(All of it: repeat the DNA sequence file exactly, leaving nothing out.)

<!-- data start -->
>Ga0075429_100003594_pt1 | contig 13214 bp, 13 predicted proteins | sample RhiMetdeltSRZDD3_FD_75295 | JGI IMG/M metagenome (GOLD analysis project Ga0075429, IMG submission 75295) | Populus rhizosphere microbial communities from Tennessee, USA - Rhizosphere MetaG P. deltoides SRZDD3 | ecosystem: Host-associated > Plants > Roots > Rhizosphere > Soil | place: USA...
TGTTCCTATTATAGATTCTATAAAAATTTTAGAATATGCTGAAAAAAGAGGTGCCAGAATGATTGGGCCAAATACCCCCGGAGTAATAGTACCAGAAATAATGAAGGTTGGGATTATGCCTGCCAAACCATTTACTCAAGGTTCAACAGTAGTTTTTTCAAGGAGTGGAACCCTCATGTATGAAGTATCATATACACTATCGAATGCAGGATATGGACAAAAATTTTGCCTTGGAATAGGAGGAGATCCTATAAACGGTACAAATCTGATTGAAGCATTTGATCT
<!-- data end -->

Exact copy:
>Ga0075429_100003594_pt1 | contig 13214 bp, 13 predicted proteins | sample RhiMetdeltSRZDD3_FD_75295 | JGI IMG/M metagenome (GOLD analysis project Ga0075429, IMG submission 75295) | Populus rhizosphere microbial communities from Tennessee, USA - Rhizosphere MetaG P. deltoides SRZDD3 | ecosystem: Host-associated > Plants > Roots > Rhizosphere > Soil | place: USA...
TGTTCCTATTATAGATTCTATAAAAATTTTAGAATATGCTGAAAAAAGAGGTGCCAGAATGATTGGGCCAAATACCCCCGGAGTAATAGTACCAGAAATAATGAAGGTTGGGATTATGCCTGCCAAACCATTTACTCAAGGTTCAACAGTAGTTTTTTCAAGGAGTGGAACCCTCATGTATGAAGTATCATATACACTATCGAATGCAGGATATGGACAAAAATTTTGCCTTGGAATAGGAGGAGATCCTATAAACGGTACAAATCTGATTGAAGCATTTGATCT